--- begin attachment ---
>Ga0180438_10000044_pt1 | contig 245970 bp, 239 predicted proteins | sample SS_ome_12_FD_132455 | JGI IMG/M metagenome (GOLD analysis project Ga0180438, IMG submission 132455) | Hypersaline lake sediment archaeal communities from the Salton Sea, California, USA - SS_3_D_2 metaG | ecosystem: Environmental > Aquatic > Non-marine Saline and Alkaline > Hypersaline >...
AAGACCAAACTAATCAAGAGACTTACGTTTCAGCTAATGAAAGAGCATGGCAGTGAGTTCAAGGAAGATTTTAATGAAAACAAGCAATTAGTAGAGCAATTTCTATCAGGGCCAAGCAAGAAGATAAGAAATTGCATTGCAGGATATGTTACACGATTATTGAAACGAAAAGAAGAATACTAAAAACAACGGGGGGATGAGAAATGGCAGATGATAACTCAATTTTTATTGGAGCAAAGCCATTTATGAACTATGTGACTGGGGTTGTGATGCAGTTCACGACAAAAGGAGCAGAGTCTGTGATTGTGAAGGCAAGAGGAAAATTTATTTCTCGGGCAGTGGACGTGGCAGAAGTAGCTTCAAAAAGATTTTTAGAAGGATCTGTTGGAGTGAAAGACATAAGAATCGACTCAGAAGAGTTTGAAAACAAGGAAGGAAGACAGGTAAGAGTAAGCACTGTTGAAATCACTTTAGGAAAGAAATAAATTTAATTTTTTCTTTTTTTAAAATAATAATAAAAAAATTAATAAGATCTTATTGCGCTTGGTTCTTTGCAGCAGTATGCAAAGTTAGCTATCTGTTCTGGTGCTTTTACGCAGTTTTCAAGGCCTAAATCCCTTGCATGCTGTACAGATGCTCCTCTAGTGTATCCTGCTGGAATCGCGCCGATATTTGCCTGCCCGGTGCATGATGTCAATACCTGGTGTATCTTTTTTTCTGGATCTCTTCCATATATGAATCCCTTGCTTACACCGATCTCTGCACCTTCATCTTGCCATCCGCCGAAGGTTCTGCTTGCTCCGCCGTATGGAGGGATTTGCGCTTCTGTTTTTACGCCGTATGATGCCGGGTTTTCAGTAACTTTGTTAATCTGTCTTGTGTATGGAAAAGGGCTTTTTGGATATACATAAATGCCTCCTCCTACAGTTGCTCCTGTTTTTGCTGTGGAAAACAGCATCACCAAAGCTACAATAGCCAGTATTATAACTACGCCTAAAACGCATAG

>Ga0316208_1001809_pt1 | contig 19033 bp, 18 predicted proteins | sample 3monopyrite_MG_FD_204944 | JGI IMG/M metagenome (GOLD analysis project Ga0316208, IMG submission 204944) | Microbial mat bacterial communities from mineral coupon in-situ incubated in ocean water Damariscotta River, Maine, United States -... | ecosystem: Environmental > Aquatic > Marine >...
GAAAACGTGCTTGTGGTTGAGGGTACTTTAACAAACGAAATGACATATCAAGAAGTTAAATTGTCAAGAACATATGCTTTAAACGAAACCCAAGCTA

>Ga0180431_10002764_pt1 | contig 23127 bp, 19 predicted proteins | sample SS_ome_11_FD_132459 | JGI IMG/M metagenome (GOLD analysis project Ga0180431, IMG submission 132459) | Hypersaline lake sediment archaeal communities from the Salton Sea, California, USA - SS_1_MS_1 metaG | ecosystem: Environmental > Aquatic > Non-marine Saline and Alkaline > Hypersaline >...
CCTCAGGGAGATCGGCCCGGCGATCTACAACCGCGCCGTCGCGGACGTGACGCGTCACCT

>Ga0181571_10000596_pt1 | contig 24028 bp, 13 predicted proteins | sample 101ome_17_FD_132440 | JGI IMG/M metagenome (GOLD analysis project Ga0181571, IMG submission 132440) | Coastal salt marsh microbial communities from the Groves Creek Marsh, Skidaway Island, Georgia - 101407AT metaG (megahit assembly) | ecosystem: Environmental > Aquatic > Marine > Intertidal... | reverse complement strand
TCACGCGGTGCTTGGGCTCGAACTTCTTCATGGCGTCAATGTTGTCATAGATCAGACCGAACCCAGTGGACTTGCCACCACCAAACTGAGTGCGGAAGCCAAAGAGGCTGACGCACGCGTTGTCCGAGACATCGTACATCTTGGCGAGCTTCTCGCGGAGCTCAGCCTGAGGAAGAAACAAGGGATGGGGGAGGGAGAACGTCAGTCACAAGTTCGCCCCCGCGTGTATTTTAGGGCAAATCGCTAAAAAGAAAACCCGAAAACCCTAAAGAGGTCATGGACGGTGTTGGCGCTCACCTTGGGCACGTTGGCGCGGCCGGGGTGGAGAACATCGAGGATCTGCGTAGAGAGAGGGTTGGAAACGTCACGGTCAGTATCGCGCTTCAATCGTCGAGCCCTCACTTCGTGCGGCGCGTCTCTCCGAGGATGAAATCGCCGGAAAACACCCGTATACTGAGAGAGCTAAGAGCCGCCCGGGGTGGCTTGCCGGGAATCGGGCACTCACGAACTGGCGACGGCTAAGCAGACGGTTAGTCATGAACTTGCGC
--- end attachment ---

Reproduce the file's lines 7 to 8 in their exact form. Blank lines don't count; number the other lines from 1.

>Ga0181571_10000596_pt1 | contig 24028 bp, 13 predicted proteins | sample 101ome_17_FD_132440 | JGI IMG/M metagenome (GOLD analysis project Ga0181571, IMG submission 132440) | Coastal salt marsh microbial communities from the Groves Creek Marsh, Skidaway Island, Georgia - 101407AT metaG (megahit assembly) | ecosystem: Environmental > Aquatic > Marine > Intertidal... | reverse complement strand
TCACGCGGTGCTTGGGCTCGAACTTCTTCATGGCGTCAATGTTGTCATAGATCAGACCGAACCCAGTGGACTTGCCACCACCAAACTGAGTGCGGAAGCCAAAGAGGCTGACGCACGCGTTGTCCGAGACATCGTACATCTTGGCGAGCTTCTCGCGGAGCTCAGCCTGAGGAAGAAACAAGGGATGGGGGAGGGAGAACGTCAGTCACAAGTTCGCCCCCGCGTGTATTTTAGGGCAAATCGCTAAAAAGAAAACCCGAAAACCCTAAAGAGGTCATGGACGGTGTTGGCGCTCACCTTGGGCACGTTGGCGCGGCCGGGGTGGAGAACATCGAGGATCTGCGTAGAGAGAGGGTTGGAAACGTCACGGTCAGTATCGCGCTTCAATCGTCGAGCCCTCACTTCGTGCGGCGCGTCTCTCCGAGGATGAAATCGCCGGAAAACACCCGTATACTGAGAGAGCTAAGAGCCGCCCGGGGTGGCTTGCCGGGAATCGGGCACTCACGAACTGGCGACGGCTAAGCAGACGGTTAGTCATGAACTTGCGC